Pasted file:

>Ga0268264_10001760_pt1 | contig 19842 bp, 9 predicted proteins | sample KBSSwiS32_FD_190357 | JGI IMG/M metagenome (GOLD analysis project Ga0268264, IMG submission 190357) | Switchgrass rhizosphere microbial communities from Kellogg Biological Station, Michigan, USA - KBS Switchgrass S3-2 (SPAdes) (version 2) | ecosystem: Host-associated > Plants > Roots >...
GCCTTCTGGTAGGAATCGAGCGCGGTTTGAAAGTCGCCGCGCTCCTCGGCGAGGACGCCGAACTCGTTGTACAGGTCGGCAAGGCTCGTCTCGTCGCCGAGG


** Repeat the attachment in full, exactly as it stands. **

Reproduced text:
>Ga0268264_10001760_pt1 | contig 19842 bp, 9 predicted proteins | sample KBSSwiS32_FD_190357 | JGI IMG/M metagenome (GOLD analysis project Ga0268264, IMG submission 190357) | Switchgrass rhizosphere microbial communities from Kellogg Biological Station, Michigan, USA - KBS Switchgrass S3-2 (SPAdes) (version 2) | ecosystem: Host-associated > Plants > Roots >...
GCCTTCTGGTAGGAATCGAGCGCGGTTTGAAAGTCGCCGCGCTCCTCGGCGAGGACGCCGAACTCGTTGTACAGGTCGGCAAGGCTCGTCTCGTCGCCGAGG